Some require you to pay your origination fee right away by deducting it from your total loan amount. Let’s say you take out a $5,000 loan with a 2% origination fee, making that fee $100. At closing, you would only receive $4,900 because the lender would hold back $100 to pay the origination fee. However, you would be required to repay — and pay interest on — the full $5,000. In this case, it’s easy to see how much you’re paying because you do not receive the full amount of the loan.

Other loan providers add the origination fee to your loan total. Using the same example, if you wanted to borrow $5,000, you would be required to repay $5,100 plus interest, which would result in slightly higher monthly payments than the upfront method.

You may prefer one method or the other, depending on your circumstances. Paying off the origination fee over the life of the loan may be easier to handle given other constraints in your budget. You may not have enough funds on hand to pay the fee upfront, which may be the very reason you are taking out a personal loan in the first place.

On the other hand, you might object to the higher borrowing cost associated with rolling the origination fee into the loan amount, and you may prefer to pay the fee upfront and not owe additional interest.

Take the time to research how your loan provider approaches origination fees. If you need to borrow an exact amount, you may end up coming up short if your loan provider deducts the fee from your loan total. In that case, consider borrowing more to make sure you’re covered.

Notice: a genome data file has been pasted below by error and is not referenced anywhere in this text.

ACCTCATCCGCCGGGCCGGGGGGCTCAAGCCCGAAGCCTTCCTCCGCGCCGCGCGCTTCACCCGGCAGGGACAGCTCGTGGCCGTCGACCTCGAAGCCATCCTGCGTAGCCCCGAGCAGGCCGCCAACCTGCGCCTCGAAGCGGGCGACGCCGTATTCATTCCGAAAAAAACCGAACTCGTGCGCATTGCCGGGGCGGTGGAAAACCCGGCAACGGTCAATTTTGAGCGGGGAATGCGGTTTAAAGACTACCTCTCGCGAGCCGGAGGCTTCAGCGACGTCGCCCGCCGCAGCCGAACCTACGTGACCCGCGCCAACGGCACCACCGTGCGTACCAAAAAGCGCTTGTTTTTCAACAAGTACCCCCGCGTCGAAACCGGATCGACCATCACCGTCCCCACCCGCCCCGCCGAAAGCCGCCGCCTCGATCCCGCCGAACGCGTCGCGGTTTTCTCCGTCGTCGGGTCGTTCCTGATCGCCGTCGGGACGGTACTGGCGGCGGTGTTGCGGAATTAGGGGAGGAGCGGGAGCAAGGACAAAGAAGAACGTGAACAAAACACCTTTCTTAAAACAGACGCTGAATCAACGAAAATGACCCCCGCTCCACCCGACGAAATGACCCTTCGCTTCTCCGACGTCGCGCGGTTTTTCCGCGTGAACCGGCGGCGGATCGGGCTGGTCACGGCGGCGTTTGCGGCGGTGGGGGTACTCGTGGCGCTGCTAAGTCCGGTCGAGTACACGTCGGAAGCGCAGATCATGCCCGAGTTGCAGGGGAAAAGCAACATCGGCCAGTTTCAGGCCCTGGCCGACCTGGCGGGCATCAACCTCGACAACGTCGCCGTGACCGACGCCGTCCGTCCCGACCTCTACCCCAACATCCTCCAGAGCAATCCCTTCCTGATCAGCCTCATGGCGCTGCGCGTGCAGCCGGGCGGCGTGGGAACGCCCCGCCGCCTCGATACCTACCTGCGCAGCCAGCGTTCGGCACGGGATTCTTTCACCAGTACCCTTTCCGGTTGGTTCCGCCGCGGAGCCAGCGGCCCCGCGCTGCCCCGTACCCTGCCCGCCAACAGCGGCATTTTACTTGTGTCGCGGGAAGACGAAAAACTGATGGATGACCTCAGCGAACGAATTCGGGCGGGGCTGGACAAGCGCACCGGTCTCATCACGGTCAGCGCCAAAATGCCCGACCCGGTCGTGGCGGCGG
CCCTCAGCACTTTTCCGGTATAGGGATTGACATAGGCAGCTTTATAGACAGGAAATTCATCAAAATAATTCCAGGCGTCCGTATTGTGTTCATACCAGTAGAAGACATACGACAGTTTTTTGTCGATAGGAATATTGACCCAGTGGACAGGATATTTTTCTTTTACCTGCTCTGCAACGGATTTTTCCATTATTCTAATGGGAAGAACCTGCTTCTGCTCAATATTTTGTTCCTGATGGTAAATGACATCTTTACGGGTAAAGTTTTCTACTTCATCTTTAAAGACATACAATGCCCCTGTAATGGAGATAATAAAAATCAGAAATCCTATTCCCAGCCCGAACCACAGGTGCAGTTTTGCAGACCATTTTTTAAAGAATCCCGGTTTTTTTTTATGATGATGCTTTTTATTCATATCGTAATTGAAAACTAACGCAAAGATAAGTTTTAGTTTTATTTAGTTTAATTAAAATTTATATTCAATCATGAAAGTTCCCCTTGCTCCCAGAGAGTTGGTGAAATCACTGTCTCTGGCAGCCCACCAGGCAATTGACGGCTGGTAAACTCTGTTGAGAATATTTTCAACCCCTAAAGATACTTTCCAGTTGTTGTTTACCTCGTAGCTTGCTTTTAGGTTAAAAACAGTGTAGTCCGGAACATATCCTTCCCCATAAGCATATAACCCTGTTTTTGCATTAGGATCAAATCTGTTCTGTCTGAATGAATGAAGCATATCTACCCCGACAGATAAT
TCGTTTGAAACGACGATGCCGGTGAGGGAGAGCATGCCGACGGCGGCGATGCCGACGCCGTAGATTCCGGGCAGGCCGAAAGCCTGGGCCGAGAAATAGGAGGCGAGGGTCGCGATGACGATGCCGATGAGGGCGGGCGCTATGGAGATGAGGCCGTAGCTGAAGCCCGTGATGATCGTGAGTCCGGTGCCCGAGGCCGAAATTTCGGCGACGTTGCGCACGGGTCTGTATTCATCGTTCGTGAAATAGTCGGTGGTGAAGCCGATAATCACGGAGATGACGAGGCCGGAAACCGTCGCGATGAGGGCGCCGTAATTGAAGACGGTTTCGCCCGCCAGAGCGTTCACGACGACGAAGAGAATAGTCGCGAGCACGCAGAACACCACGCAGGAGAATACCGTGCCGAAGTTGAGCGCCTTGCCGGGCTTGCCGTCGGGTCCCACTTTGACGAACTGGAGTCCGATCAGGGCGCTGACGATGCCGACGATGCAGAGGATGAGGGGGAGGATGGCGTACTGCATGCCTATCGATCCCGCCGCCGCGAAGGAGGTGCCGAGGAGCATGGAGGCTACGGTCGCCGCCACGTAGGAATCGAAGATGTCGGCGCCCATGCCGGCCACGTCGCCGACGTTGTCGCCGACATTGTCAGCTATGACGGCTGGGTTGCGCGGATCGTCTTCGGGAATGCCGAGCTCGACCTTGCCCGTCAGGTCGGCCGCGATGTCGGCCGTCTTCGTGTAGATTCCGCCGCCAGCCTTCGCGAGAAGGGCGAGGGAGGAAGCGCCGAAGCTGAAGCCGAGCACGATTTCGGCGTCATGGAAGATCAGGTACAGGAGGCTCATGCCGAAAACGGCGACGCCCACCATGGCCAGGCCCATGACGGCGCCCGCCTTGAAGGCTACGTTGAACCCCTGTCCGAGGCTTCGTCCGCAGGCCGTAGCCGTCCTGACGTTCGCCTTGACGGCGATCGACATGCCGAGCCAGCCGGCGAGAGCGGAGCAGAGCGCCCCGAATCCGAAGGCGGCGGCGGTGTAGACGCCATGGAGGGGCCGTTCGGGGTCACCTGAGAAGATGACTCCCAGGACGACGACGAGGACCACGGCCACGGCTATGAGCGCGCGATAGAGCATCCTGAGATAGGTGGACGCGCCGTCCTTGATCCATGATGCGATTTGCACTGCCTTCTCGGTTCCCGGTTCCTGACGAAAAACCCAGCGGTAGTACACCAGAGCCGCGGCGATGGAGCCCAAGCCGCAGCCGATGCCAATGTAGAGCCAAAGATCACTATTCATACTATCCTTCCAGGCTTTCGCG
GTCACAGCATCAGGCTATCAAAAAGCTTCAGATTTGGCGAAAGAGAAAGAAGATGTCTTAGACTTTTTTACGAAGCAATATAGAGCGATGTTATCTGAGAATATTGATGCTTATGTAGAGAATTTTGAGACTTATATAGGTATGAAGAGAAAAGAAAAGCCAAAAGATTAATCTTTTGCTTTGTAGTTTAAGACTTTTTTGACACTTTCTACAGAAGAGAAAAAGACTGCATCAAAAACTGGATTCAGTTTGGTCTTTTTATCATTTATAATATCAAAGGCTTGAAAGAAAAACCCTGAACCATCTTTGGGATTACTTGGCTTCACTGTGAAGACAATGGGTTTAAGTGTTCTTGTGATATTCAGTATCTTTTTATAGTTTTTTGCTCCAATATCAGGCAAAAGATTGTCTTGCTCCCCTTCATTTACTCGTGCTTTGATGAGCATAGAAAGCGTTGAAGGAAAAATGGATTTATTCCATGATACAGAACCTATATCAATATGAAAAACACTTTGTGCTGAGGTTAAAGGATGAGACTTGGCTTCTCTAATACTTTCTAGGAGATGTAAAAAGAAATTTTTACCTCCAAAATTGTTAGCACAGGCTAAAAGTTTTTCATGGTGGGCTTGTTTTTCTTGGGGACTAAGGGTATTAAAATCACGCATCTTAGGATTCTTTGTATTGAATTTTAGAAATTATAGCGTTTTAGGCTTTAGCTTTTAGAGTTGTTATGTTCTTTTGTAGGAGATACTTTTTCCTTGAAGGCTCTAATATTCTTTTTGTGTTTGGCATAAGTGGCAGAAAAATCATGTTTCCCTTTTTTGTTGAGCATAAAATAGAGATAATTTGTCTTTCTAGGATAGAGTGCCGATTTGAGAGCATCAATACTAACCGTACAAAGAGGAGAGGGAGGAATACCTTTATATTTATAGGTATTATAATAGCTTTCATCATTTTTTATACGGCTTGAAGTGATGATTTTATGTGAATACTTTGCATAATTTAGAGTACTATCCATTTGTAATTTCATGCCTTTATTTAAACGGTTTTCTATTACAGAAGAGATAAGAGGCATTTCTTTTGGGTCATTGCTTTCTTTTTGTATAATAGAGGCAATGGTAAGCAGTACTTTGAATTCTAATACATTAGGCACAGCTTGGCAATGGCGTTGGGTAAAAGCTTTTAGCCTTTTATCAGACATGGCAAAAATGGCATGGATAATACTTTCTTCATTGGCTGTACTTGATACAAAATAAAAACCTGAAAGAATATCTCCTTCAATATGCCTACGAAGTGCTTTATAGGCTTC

Understanding your APR: There’s no such thing as a free lunch

Many lenders tout “no fees,” but it’s important to remember you are still being charged by the lender for the loan. Whether you’re paying the origination fee over time or whether it comes out of your loan total at closing, you’re still paying the fee. When the fee is rolled up into the loan amount, it can obscure the fact that an origination fee is being charged, but it’s still there in the form of higher monthly payments.

Comparing the APR for different loan options gives you the transparency you need in order to determine which loan is best for you.

PL-Thin-1.jpg

Because there’s no such thing as a free lunch, make sure you understand what the origination fee is and how you must pay it.

Only then can you best decide which repayment method makes the most sense for you and your unique circumstances.

PL-Sidebar.jpg

Join our mailing list

Latest

Example image for How Much Does it Cost to Renovate a House?

Finance for Homeowners

One of the best parts of homeownership is being able to customize your home exactly how you want it. You don’t have to make...

iStock_78780267_MEDIUM.jpg iStock_78780267_MEDIUM.jpg

Financial Lifestyle

Whether you’re a regular Prosper blog reader or just Googled and found us after realizing your wallet is lost or stolen, we can help....

plans for what adds the most value to a home plans for what adds the most value to a home

Finance for Homeowners

What Adds the Most Value to a Home? When it comes to home improvements, you probably know that the answer is “yes” to the...

aug-performance-600x337.png aug-performance-100x100.png

Prosper Blog

Today we are sharing performance data from the Prosper Portfolio for August 2022. Highlights from the Prosper Performance Update – August 2022: In August,...

Example of potential result from remodel planning Example of potential result from remodel planning

Finance for Homeowners

Whether you’re taking a home you already love and making it better or taking a fixer-upper and restoring it to livability, the key to...

Bathroom renovation Bathroom renovation

Finance for Homeowners

One of the biggest reasons to remodel or add to your home is to improve its resale value. Many renovations and remodel projects show...